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Architecture of the Bacterial Flagellar Distal Rod and Hook of Salmonella

Flagella-Driven Motility of Bacteria

Department of Applied Physics, Graduate School of Engineering, Tohoku University, 6-6-05 Aoba, Aoba-ku, Sendai 980-8579, Japan
Graduate School of Frontier Biosciences, Osaka University, 1-3 Yamadaoka, Suita, Osaka 565-0871, Japan
Author to whom correspondence should be addressed.
Biomolecules 2019, 9(7), 279;
Received: 27 June 2019 / Revised: 11 July 2019 / Accepted: 12 July 2019 / Published: 14 July 2019
(This article belongs to the Special Issue Perspectives on Bacterial Flagellar Motor)
The bacterial flagellum is a helical filamentous organelle responsible for motility. In bacterial species possessing flagella at the cell exterior, the long helical flagellar filament acts as a molecular screw to generate thrust. Meanwhile, the flagella of spirochetes reside within the periplasmic space and not only act as a cytoskeleton to determine the helicity of the cell body, but also rotate or undulate the helical cell body for propulsion. Despite structural diversity of the flagella among bacterial species, flagellated bacteria share a common rotary nanomachine, namely the flagellar motor, which is located at the base of the filament. The flagellar motor is composed of a rotor ring complex and multiple transmembrane stator units and converts the ion flux through an ion channel of each stator unit into the mechanical work required for motor rotation. Intracellular chemotactic signaling pathways regulate the direction of flagella-driven motility in response to changes in the environments, allowing bacteria to migrate towards more desirable environments for their survival. Recent experimental and theoretical studies have been deepening our understanding of the molecular mechanisms of the flagellar motor. In this review article, we describe the current understanding of the structure and dynamics of the bacterial flagellum.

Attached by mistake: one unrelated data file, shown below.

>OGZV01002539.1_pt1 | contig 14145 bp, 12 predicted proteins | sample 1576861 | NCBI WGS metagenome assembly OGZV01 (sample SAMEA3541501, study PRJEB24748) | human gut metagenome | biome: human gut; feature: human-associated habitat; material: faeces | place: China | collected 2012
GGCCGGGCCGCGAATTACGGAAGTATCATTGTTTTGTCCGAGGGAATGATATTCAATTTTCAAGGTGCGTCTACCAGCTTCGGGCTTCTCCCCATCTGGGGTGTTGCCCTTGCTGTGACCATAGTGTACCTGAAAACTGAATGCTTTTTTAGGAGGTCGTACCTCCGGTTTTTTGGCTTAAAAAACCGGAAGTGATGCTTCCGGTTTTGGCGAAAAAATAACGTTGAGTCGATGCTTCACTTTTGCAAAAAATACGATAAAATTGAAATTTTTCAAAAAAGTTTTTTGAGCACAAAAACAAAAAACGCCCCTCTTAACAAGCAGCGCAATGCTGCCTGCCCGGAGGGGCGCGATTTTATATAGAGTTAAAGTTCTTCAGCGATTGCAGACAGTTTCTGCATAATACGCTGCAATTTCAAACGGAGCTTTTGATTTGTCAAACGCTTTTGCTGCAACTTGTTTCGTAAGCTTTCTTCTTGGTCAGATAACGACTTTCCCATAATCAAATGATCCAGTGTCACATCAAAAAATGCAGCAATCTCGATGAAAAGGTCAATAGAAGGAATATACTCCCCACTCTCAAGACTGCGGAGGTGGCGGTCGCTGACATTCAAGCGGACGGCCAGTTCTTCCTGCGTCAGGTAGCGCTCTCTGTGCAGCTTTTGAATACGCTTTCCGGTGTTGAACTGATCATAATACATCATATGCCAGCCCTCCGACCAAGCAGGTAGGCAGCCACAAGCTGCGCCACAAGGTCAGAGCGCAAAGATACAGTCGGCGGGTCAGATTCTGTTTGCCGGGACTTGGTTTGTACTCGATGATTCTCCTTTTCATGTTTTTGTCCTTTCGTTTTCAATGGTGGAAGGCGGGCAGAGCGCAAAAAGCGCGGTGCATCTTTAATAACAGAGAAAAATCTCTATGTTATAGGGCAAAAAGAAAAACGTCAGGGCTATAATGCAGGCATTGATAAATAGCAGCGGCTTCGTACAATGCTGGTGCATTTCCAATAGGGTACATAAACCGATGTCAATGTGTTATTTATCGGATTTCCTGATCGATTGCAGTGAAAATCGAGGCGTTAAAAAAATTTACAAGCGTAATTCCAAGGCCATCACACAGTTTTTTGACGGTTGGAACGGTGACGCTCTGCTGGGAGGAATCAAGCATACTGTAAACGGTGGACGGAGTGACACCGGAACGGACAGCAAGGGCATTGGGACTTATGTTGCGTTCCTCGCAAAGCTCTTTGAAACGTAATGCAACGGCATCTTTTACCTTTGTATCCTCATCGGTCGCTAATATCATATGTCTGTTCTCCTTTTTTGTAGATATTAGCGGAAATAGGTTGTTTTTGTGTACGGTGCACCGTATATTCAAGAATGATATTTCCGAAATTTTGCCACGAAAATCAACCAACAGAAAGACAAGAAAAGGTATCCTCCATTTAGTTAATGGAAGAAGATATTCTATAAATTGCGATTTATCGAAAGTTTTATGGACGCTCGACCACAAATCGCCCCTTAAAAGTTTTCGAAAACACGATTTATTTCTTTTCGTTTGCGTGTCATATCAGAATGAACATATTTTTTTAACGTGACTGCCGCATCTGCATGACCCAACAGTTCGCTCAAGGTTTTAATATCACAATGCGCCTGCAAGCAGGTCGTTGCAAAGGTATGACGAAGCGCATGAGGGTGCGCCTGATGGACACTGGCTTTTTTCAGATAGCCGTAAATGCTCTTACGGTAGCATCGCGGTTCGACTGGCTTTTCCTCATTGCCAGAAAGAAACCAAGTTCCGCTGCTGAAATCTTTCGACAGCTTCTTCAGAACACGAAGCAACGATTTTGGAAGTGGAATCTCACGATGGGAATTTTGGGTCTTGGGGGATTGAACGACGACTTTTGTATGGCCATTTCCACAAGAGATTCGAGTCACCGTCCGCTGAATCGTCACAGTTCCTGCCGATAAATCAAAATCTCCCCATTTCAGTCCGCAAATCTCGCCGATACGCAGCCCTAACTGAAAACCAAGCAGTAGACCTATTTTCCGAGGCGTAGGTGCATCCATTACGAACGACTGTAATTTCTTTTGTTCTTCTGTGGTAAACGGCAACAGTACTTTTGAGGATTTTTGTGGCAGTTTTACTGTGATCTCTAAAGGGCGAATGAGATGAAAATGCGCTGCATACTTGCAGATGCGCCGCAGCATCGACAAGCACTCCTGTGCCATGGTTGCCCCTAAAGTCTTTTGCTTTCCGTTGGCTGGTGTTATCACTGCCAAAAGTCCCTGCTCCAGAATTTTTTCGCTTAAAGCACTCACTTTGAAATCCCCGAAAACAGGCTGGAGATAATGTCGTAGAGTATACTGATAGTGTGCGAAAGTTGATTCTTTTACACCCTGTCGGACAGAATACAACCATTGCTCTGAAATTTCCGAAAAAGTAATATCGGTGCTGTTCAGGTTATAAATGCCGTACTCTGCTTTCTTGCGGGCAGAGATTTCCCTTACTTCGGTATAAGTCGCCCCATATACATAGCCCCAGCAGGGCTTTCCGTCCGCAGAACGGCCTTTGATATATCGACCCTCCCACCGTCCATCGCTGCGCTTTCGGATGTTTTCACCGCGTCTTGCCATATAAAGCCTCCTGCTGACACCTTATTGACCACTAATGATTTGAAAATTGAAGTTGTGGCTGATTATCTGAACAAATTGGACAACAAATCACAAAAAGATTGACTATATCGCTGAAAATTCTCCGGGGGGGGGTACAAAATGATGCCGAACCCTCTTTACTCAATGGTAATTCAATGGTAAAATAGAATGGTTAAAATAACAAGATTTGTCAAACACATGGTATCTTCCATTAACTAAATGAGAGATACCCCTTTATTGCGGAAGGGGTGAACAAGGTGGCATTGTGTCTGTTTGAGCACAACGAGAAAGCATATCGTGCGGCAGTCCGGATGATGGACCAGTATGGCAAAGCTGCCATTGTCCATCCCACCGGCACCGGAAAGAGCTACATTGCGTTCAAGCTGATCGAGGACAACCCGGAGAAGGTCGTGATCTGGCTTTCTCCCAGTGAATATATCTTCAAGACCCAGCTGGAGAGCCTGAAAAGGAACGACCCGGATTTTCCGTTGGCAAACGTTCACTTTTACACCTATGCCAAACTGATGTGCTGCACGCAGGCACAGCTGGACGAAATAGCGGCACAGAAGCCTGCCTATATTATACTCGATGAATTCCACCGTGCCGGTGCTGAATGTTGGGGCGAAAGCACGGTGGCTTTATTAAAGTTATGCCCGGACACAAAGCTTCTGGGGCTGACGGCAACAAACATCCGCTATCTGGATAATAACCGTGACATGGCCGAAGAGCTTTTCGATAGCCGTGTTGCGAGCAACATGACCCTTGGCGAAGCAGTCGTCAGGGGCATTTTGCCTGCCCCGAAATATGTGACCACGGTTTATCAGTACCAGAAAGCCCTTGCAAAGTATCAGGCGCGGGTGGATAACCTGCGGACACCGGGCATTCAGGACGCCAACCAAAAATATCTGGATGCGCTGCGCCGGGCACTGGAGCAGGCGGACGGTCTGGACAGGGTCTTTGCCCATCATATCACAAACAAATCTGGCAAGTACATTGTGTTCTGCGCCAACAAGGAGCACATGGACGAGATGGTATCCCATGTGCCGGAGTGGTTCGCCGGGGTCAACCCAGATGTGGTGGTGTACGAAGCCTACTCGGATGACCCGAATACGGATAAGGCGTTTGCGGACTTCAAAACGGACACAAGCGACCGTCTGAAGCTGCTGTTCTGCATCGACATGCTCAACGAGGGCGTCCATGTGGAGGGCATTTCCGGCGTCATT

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Keywords: bacterial flagellum; chemotaxis; ion motive force; ion channel; mechanochemical coupling; molecular motor; motility; torque generation bacterial flagellum; chemotaxis; ion motive force; ion channel; mechanochemical coupling; molecular motor; motility; torque generation
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MDPI and ACS Style

Nakamura, S.; Minamino, T. Flagella-Driven Motility of Bacteria. Biomolecules 2019, 9, 279.

AMA Style

Nakamura S, Minamino T. Flagella-Driven Motility of Bacteria. Biomolecules. 2019; 9(7):279.

Chicago/Turabian Style

Nakamura, Shuichi, and Tohru Minamino. 2019. "Flagella-Driven Motility of Bacteria" Biomolecules 9, no. 7: 279.

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